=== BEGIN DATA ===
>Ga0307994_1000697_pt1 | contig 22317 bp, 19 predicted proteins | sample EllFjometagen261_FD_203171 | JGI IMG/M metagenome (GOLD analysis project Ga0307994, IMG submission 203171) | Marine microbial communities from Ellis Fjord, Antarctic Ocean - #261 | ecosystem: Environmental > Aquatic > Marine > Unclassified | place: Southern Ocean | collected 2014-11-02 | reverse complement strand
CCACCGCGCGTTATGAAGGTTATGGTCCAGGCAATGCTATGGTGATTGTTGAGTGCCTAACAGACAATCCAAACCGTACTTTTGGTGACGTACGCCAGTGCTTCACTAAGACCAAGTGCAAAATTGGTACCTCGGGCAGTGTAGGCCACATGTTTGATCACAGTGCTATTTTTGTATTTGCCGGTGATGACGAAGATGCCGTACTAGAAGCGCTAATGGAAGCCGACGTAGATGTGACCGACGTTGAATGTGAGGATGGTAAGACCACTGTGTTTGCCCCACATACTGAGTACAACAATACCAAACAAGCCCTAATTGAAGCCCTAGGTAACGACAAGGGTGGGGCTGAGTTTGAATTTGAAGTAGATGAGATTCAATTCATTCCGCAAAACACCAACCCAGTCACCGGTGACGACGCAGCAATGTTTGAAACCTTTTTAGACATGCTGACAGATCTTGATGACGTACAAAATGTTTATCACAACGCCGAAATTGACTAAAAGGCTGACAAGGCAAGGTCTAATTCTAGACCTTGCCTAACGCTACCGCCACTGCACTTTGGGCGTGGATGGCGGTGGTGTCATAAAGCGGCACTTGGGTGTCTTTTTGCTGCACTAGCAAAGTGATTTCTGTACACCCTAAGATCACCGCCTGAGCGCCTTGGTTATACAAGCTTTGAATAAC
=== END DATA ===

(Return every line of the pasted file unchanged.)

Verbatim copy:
>Ga0307994_1000697_pt1 | contig 22317 bp, 19 predicted proteins | sample EllFjometagen261_FD_203171 | JGI IMG/M metagenome (GOLD analysis project Ga0307994, IMG submission 203171) | Marine microbial communities from Ellis Fjord, Antarctic Ocean - #261 | ecosystem: Environmental > Aquatic > Marine > Unclassified | place: Southern Ocean | collected 2014-11-02 | reverse complement strand
CCACCGCGCGTTATGAAGGTTATGGTCCAGGCAATGCTATGGTGATTGTTGAGTGCCTAACAGACAATCCAAACCGTACTTTTGGTGACGTACGCCAGTGCTTCACTAAGACCAAGTGCAAAATTGGTACCTCGGGCAGTGTAGGCCACATGTTTGATCACAGTGCTATTTTTGTATTTGCCGGTGATGACGAAGATGCCGTACTAGAAGCGCTAATGGAAGCCGACGTAGATGTGACCGACGTTGAATGTGAGGATGGTAAGACCACTGTGTTTGCCCCACATACTGAGTACAACAATACCAAACAAGCCCTAATTGAAGCCCTAGGTAACGACAAGGGTGGGGCTGAGTTTGAATTTGAAGTAGATGAGATTCAATTCATTCCGCAAAACACCAACCCAGTCACCGGTGACGACGCAGCAATGTTTGAAACCTTTTTAGACATGCTGACAGATCTTGATGACGTACAAAATGTTTATCACAACGCCGAAATTGACTAAAAGGCTGACAAGGCAAGGTCTAATTCTAGACCTTGCCTAACGCTACCGCCACTGCACTTTGGGCGTGGATGGCGGTGGTGTCATAAAGCGGCACTTGGGTGTCTTTTTGCTGCACTAGCAAAGTGATTTCTGTACACCCTAAGATCACCGCCTGAGCGCCTTGGTTATACAAGCTTTGAATAAC